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Dr. Darin Davis

Minnesota independent pro wrestler discusses past experiences and the current state of pro wrestling

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Category: Video

Last week on TNA Wrestling, Mick Foley fought a “match” against a cardboard cutout of Rocky Balboa.

That reminded me of the Sharkey/Fox wrestling camp back in the late 1990’s when someone introduced “The Dummy” to the roster of wrestling trainees.

“The Dummy” was sort of like a mannequin, except that it wasn’t the hard plastic kind you would normally see in an unnatural pose in a store window. This one had some kind of a wire-frame skeleton that was covered in padding and wrapped in a skin of fabric. Not quite burlap, but something close. I’m not sure what the official name of this contraption would be, but it looked like it was something that fabric could be pinned to. An oversize pincushion in human form. It had a torso, a head, and some skinny arms and legs that were sort of posable.

The Dummy was ranked just below “the rookie” on the seniority scale of the trainees. If someone was working on perfecting a new move, they might work it into match with one of the “veterans”. If it was the first time trying the move out, the veteran could tell them NO (possibly running the risk of being called a pussy). If that happened, then the move would instead be tried on a rookie. The rookie already got to do fun things like setting up the ring before the shows and tearing it down after (and of course doing the same at the wrestling camp if the camp ring was being used at the show). Why not inflict more punishment to make them “pay their dues” for the privilege of someday also being able to say NO (and also possibly being called a pussy).

However, there was some fine print and a hidden clause in the unwritten rules of the wrestling camp. If the move was potentially too dangerous even for the lowly rookie, the move would be attempted instead on The Dummy.

When wrestling The Dummy, the only person at risk for getting injured was yourself, which was acceptable since you were the one trying to do this crazy thing in the first place. The Dummy could take a punch, although he wasn’t the best at selling.  He never refused a beating, probably because he didn’t have a mouth or the ability to do hand gestures.

Some of the better guys, like Austin Aries, could have a pretty entertaining match with The Dummy. It always reminded me of a quote that people had said about Ric Flair 15 or 20 years ago: “Ric Flair could have a great match with a chair.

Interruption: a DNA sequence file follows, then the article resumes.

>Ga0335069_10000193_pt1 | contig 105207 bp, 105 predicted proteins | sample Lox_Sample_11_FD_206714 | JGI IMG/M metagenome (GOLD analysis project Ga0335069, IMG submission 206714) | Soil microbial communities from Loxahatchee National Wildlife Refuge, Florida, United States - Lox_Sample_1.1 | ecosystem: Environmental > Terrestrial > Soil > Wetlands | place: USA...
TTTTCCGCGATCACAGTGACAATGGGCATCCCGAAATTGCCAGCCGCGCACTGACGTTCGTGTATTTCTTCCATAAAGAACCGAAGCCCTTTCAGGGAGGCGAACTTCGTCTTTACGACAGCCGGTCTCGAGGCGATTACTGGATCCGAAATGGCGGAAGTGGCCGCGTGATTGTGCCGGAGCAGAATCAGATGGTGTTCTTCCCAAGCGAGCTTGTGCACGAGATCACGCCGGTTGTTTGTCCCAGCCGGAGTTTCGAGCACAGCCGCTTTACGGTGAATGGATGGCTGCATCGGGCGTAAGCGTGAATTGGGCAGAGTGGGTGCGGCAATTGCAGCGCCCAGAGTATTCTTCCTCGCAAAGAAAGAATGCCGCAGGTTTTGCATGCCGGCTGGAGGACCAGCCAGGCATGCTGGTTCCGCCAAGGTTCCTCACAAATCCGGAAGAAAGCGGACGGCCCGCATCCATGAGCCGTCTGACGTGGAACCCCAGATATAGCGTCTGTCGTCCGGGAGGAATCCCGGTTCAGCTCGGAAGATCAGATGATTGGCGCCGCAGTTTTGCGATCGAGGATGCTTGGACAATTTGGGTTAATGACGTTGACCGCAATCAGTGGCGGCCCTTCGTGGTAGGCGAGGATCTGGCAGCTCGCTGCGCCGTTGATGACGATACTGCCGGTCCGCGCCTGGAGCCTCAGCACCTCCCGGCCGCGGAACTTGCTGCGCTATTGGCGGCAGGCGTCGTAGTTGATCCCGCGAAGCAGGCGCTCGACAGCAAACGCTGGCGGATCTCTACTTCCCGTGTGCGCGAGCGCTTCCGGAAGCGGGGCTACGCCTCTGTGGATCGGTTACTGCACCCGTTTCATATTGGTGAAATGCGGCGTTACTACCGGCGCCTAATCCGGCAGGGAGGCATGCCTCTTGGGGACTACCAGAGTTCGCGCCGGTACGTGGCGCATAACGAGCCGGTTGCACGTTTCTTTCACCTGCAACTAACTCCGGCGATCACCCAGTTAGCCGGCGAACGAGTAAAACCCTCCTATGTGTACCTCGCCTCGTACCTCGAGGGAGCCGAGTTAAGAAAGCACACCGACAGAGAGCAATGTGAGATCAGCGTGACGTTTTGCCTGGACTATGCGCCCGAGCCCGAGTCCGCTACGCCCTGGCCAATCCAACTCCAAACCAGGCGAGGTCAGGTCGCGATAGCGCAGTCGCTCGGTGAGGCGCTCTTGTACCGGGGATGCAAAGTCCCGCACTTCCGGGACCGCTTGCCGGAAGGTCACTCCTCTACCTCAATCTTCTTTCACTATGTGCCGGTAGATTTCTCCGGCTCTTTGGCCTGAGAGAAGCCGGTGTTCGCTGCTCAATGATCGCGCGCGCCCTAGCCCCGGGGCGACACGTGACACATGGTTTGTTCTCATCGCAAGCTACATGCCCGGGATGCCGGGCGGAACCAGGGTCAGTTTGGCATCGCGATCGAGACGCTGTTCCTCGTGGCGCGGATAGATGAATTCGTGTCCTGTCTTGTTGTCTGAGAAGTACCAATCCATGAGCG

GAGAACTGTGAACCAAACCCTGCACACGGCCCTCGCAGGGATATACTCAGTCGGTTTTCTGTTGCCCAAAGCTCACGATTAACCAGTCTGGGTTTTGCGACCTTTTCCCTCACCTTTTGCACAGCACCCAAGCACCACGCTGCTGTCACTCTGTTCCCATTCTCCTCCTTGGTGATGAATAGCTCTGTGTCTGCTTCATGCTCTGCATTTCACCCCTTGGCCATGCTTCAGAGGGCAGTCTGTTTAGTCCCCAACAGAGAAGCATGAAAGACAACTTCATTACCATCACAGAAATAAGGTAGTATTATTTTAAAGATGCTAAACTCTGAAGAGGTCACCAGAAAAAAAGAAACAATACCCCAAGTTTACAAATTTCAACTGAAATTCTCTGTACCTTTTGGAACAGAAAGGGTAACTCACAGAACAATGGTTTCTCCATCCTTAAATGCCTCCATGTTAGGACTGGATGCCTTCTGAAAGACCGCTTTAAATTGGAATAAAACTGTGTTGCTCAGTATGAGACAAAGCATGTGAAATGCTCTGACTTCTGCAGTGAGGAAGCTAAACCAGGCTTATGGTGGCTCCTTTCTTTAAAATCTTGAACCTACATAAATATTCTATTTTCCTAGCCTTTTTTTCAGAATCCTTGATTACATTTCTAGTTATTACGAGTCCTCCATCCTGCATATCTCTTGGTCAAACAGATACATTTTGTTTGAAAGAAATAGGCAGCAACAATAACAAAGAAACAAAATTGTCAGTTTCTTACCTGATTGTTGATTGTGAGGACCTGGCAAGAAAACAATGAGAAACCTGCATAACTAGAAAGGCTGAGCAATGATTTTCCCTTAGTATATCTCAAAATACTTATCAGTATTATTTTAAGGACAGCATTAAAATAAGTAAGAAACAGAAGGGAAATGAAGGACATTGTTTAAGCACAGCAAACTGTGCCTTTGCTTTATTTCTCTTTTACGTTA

The Dummy couldn’t refuse, but that also meant that he couldn’t tell you how much it hurt. That part seemed to be the job of Terry Fox. If you tried a move with The Dummy and it looked like it was really stiff, Terry would shout out, “You kiiiiilled him!“.

Nobody wanted the reputation of working stiff. You wanted to work “snug”. There is a big difference. If you ended up “kiiilling” him, good luck finding someone to take that move in a match. Now would be a good time to look around and see who didn’t show up to camp that day. Maybe they would be willing if you told them, “I worked on it in camp- the guy didn’t complain“.

After forming what wrestling critics were calling “The Tag Team of the ’90s”, and what wrestling fans across the world were comparing to the “classic” tag teams of the Orient Express, The Dynamic Dudes, and the Ding Dongs, the team of Double Penetration (pictured below) split apart when “Playboy” Pete HUGE decided he would be more successful on his own.

The breakup lead to a singles match between the two for the St. Paul Championship Wrestling (SPCW) promotion in the West St. Paul, MN armory on March 25th of 2000. The nine year anniversary of this historic event will be commemorated next week by a three bell salute on WWE Monday Night Raw, just before they go to air.

Tag Team of the 90's

Tag Team of the 90's

Notice that even in the video Davis is clinging to the tag team picture that he had just ordered 500 copies of.

—–

The video is in two parts since I couldn’t bear to trim out enough to make it under the YouTube 10 minute limit. Enjoy.

*Video, commentary, and photograph credit:  Tim Larson

Below are links to some wrestling-related blog entries & articles that I found interesting during the month of February 2009, with a special highlight at the end.